Innovation body backs radical overhaul of UK heat pump training

Nesta recommends the development of more uniform heat pump training and certification which could be supported by financial incentives to increase the number of installers

UK targets to replace natural gas boilers with heat pumps in millions of homes will not be achieved without a drastic training overhaul, warns innovation charity Nesta.

The calls were made in a new report titled “How to Scale a Highly Skilled Heat Pump Industry”.

Nesta argued in the findings that a major overhaul is needed on how best to recruit and train individuals to install 600,000 heat pumps a year from 2028, in line with government targets.

This proposed overhaul could include the introduction of a more streamlined training path for prospective engineers. The report also suggested looking at potential financial incentives for members of the public to train to become low-carbon heat engineers.

An estimated 25 million boilers running exclusively on fossil fuels will need to be replaced in UK homes by 2050. Yet there are too few installers available to meet these targets, according to Nesta.

The charity estimated that 3,000 people in the UK are currently being trained as heat pump engineers. An additional 27,000 installers are expected to be needed across the industry to meet the government’s 2028 targets. This will require between 4,000 and 6,000 people on average to be recruited as heat pump installers.

Codrina Cretu, senior Sustainable Future analyst at Nesta, said the report concluded that a shortage of trained heat pump engineers could permanently undermine the country’s legal goals of becoming a net-zero carbon economy by 2050 if it does. is not resolved.

Ms Cretu said: “We will need thousands more heat pump engineers trained every year to make real progress in delivering low carbon alternatives to gas boilers and meeting the growing demand for heat pumps. skilled installers, but that won’t happen as long as there’s a risk of engineers spending more on training than they’ll get out of it.

“UK governments should consider piloting cash incentives to entice more people and businesses to train heat pump engineers, as well as establishing direct pathways to training through apprenticeships in heating at home. low-carbon and college courses.”

Training and skills

A perceived lack of focus on installer skills in flagship government policies such as the delayed strategy for heat and buildings which was published last October was identified as a major concern in the report.

Nesta’s findings indicate that only a few references to training capacity were included in the UK government’s heating plan. This lack of training detail was expected to impact a range of incentives to increase the use of heat pumps.

The report states: “Policies such as the Boiler Upgrade Scheme and Home Energy Scotland provide subsidies to make heat pumps more affordable and therefore increase demand for low carbon heating. However, these policies do not address the supply of skilled labor needed to achieve settlement goals. Increasing demand for heat pumps will eventually lead to increased supply, but it won’t happen overnight.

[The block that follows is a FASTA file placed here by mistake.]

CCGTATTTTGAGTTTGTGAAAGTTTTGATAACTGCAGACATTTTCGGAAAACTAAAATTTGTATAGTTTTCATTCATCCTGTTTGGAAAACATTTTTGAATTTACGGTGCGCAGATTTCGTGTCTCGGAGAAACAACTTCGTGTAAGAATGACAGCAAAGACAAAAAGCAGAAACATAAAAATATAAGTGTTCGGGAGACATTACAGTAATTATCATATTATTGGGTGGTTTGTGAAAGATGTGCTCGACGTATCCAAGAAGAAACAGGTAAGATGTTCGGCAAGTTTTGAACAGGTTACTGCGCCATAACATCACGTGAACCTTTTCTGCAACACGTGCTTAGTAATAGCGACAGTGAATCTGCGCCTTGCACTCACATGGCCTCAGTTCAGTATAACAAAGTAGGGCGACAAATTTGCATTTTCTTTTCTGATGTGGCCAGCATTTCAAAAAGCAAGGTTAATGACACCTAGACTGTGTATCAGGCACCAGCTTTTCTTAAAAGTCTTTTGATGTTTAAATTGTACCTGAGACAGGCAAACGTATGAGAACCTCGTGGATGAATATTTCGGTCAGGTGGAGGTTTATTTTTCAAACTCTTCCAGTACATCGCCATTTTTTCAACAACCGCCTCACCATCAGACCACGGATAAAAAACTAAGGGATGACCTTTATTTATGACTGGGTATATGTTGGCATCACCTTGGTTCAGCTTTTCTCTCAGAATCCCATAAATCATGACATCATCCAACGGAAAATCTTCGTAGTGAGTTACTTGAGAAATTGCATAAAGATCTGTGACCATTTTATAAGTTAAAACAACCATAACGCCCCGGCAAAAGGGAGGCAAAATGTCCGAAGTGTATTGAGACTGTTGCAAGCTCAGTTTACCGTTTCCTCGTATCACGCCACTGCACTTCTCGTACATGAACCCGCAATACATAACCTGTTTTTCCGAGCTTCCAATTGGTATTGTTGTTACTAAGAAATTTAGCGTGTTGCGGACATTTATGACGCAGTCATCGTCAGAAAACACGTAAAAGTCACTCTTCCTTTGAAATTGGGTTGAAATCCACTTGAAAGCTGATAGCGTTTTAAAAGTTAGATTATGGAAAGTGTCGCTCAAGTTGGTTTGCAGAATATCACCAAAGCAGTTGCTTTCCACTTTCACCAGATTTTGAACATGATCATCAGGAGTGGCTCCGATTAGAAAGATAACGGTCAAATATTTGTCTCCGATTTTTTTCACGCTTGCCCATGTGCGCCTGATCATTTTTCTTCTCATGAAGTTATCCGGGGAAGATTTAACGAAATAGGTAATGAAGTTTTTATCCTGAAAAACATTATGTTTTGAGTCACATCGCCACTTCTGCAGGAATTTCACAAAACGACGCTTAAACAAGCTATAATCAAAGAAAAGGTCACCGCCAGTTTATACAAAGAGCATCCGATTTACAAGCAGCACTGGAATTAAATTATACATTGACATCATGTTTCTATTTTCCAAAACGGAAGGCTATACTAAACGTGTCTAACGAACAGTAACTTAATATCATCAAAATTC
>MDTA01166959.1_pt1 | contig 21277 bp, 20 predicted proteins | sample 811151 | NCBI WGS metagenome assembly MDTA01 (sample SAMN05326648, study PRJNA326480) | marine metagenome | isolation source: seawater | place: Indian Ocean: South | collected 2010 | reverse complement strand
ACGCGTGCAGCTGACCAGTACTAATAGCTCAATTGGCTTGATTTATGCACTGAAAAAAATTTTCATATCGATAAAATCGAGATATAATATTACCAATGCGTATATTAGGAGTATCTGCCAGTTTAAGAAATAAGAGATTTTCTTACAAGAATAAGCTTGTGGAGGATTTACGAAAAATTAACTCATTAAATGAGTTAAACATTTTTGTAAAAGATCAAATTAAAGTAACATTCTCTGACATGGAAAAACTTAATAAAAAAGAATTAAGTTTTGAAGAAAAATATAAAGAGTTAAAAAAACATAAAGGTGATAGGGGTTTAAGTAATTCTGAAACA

Nesta also noted that there is no mandatory qualification or certification system for heat pump installers. He said a comparable example of certification used in other parts of the HVAC industry was the legal requirement for people installing gas boilers to be listed on the Gas Safety Register.

Failure to implement such a system was considered to lead to wide variations in the cost and quality of training heat pump engineers.

Instead of accreditation, programs such as the recently launched incentive for the Boiler Retrofit Program must be part of an MCS-certified company to qualify for funding under the program. These MCS standards are assessed by an independent certification body.

However, the costs of training heat pump installers and the price of obtaining MCS accreditation can be prohibitive, especially for the self-employed.

Nesta warned the Boiler Upgrade Scheme is only open to MCS Accredited Installers who can typically cost around £840 for initial registration with an annual renewal fee of £684.34.

Report Recommendations

The report made several recommendations to address concerns about the skills of heat pump installers. These include asking the UK government to appoint a body to manage and oversee the expansion of the low-carbon heat pump and heating sector, as well as the scaling up of a workforce. sufficiently formed work.

Colleges and training providers are also urged to work with authorities to create a direct training path for installers. These same institutions are also called upon to introduce more in-depth heat pump training modules into existing courses and learning programs to help develop low-carbon heating capabilities.

Nesta said she also recommends a review of how a cash incentive could be introduced to generate interest in heat pump installations.

One suggestion touted in the report would be to offer a payment of £5,000 to 5,000 heating engineers each year to encourage them to train to install and maintain heat pumps effectively.

Nesta argued that this projected cost of £25m a year. These costs were considered in the report as a significant reduction from the price of the boiler upgrade program.

The introduction of time-limited scholarships for heat pump engineers to ensure that they undergo continuous professional development is also supported in the report.

Manufacturers are also called upon by Nesta to become more directly involved in the training of engineers.

At the same time, the report recommends that installation companies review their hiring processes to ensure they attract a more diverse workforce and that sufficient policies are in place to retain and reward staff. qualified.

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